As better compression methods have been picked up by large distributors like TV, iTunes and radio broadcasting, the team behind MP3 have decided to let their patents expire, effectively ending .MP3’s reign as the go-to audio compression method.
While the story has been widely shared in the past few weeks I want to take a brief second to show you a real-world example of why AAC is better and the change is actually a good thing for consumers of compressed audio.
“On April 23, 2017, Technicolor's mp3 licensing program for certain mp3 related patents and software of Technicolor and Fraunhofer IIS has been terminated.
“The development of mp3 started in the late 80s at Fraunhofer IIS, based on previous development results at the University Erlangen-Nuremberg. Although there are more efficient audio codecs with advanced features available today, mp3 is still very popular amongst consumers. However, most state-of-the-art media services such as streaming or TV and radio broadcasting use modern ISO-MPEG codecs such as the AAC family or in the future MPEG-H. Those can deliver more features and a higher audio quality at much lower bitrates compared to mp3.”
Audio compression is about one thing and one thing only. File Size. Getting smaller files that still sound good. First, it was about physical space; now it’s more about streaming.
After running an audio source through both compression algorithms, with the same settings (44.1 kHz, 16bit, 320 kbps) the file size is usually roughly 14-15% that of the original.
I ran a few tests for this article and while the numbers weren’t exactly the same between the two file types the difference was relatively insignificant. However, it should be noted that .AAC was consistently the larger of the two by a couple of hundred bytes.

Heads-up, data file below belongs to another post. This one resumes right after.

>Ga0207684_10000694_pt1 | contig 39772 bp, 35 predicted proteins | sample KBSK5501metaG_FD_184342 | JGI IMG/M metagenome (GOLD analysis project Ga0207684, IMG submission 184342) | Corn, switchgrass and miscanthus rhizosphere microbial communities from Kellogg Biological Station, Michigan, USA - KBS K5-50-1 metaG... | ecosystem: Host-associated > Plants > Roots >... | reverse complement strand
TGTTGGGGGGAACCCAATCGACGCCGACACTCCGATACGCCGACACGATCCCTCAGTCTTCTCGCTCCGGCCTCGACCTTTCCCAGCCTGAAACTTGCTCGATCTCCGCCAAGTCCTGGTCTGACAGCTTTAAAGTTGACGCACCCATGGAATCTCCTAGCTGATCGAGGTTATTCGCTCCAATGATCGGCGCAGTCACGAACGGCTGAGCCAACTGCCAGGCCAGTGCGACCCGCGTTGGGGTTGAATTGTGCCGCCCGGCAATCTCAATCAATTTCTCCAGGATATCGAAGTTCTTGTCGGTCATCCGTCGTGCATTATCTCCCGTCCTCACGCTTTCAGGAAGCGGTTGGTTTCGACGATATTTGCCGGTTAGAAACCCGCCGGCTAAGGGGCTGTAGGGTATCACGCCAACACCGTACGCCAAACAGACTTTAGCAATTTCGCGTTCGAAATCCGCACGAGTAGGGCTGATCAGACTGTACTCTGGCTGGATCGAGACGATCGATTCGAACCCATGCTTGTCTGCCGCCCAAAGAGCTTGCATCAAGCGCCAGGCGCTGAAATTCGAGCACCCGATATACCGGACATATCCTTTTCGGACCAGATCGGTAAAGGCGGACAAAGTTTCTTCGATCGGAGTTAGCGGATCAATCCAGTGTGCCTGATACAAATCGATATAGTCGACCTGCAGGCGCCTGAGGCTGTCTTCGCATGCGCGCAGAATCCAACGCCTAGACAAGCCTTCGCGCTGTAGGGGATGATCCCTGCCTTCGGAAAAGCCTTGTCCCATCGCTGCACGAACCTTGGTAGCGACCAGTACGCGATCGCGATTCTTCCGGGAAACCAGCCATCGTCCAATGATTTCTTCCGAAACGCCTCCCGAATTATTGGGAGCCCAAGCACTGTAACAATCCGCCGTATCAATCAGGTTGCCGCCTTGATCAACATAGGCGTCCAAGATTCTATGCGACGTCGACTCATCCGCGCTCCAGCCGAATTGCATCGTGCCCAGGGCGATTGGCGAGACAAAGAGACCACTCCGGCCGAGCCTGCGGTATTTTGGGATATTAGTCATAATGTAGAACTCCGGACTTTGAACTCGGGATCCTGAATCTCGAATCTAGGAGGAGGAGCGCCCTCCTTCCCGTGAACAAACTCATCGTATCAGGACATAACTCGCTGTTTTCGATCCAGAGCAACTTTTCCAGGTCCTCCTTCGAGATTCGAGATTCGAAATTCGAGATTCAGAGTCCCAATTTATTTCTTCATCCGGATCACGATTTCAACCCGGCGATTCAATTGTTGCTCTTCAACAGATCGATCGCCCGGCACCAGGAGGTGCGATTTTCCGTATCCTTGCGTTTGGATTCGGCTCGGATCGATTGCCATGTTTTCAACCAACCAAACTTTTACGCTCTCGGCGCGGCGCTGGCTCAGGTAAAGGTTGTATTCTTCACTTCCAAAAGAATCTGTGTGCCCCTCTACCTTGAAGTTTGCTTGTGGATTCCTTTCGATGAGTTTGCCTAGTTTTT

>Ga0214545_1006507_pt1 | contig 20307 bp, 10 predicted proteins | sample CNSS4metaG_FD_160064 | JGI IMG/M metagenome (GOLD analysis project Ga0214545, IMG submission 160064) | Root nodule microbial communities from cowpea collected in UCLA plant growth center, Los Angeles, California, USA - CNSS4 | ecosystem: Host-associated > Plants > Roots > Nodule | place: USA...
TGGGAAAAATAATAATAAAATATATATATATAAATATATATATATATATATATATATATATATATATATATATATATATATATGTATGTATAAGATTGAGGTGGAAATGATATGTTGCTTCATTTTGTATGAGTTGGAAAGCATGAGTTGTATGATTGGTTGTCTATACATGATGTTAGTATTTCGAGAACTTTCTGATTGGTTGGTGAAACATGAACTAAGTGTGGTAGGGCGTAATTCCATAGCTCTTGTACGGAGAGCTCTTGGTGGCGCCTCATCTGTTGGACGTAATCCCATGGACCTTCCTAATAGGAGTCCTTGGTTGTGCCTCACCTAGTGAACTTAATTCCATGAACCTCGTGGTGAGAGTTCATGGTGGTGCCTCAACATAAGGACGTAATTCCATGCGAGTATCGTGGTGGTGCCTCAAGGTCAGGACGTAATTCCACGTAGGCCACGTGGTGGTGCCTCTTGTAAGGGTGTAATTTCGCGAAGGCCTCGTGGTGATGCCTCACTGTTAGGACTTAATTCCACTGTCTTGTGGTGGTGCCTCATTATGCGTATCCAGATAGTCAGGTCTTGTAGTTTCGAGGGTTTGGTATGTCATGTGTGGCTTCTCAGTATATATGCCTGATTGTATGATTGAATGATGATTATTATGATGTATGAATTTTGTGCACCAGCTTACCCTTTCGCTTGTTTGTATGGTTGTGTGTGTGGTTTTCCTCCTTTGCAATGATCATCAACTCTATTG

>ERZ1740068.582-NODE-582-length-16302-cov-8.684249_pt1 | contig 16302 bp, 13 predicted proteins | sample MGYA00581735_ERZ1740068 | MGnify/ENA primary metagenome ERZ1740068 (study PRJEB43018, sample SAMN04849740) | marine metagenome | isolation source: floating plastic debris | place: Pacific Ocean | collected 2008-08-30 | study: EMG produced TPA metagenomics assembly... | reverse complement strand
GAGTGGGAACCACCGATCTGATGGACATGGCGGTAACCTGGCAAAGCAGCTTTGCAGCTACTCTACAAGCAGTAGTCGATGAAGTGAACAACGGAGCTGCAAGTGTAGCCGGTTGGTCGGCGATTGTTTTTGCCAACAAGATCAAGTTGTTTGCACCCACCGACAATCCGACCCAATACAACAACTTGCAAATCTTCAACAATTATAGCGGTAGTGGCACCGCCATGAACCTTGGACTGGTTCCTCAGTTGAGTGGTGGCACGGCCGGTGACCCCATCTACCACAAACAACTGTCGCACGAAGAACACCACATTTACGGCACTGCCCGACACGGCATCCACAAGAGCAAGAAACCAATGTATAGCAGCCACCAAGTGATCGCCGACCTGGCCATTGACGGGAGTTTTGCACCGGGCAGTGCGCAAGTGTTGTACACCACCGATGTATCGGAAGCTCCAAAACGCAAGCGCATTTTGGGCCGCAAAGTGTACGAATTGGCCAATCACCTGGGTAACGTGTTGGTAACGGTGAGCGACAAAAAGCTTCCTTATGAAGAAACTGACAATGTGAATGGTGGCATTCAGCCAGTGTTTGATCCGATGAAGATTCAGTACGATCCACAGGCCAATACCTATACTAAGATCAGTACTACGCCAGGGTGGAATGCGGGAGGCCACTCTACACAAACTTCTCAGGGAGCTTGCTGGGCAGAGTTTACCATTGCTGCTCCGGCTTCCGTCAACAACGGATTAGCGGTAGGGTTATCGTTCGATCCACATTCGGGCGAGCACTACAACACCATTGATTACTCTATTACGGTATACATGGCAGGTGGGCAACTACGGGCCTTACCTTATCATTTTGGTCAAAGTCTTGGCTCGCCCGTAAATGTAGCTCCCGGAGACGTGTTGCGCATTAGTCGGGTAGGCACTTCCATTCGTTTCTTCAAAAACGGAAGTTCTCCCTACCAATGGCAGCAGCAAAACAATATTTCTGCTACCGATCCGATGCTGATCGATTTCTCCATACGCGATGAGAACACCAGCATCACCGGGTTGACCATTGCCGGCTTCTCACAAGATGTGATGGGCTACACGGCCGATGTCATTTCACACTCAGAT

So, if the switch isn’t that, what is it?
If you keep the bitrates high, say 320 – 256 kbps, one might be hard pressed to notice the difference between .MP3 and .AAC file qualities. In fact, even distinguishing between them and an uncompressed .WAV is difficult for most people.
Where .AAC starts to shine is lower bitrate compression quality. This is extremely important in the age of the internet. The best way to demonstrate this to you is to show you the results of iZotope’s Ozone’s Codec Preview Module. If you look at the peak meter when you start converting the uncompressed audio to lower and lower compressed bitrates you will see clipping introduced in greater amounts.
The clipping that occurs is from rounding errors by the encoding process that introduce sound artifacts. That is why when you are bouncing an uncompressed master that is destined to be converted to .MP3 or .AAC it is recommended to do so with a ceiling of around -1.5 dB.
An example. For demonstration purposes, I have the maximizer ceiling set at 0.0 dB.
Here's an MP3 at 192 clipping:
Here's an AAC at 192 clipping:
As you can see, there is a bit more noise being added by the .MP3 encoder than that of the .AAC. This is just from one example, but rest assured the results are consistent. So, when you have massive websites like SoundCloud that are using 128 kbps as their default streaming rate and that 0.3 - 0.5 dB of noise is going to start making a big difference.
Hence, iTunes and Youtube have been recommending AAC for quite a while.
“When iTunes launched, the, decision was made to standardize on AAC instead of the more popular MP3 format simply because AAC clearly provides superior audio quality compared to other codecs at similar bit rates. In working with Dolby and Fraunhofer, there have since been further improvements to AAC to get it to the level of excellence experienced on iTunes today.” - iTunes – Mastered for iTunes
The reference document for iTunes - Mastered for iTunes can be downloaded here.
MP3 is dead or almost so and that’s a good thing for audio lovers that need compressed audio files formats either for streaming or storage. Heck, if the creators of it say .AAC is the right way to go I think we can trust their opinions.
Obviously, uncompressed lossless audio is always going to win in any quality battles, but even with the advances in the affordability of disc space that is still not an option or entirely necessary for non-audiophiles.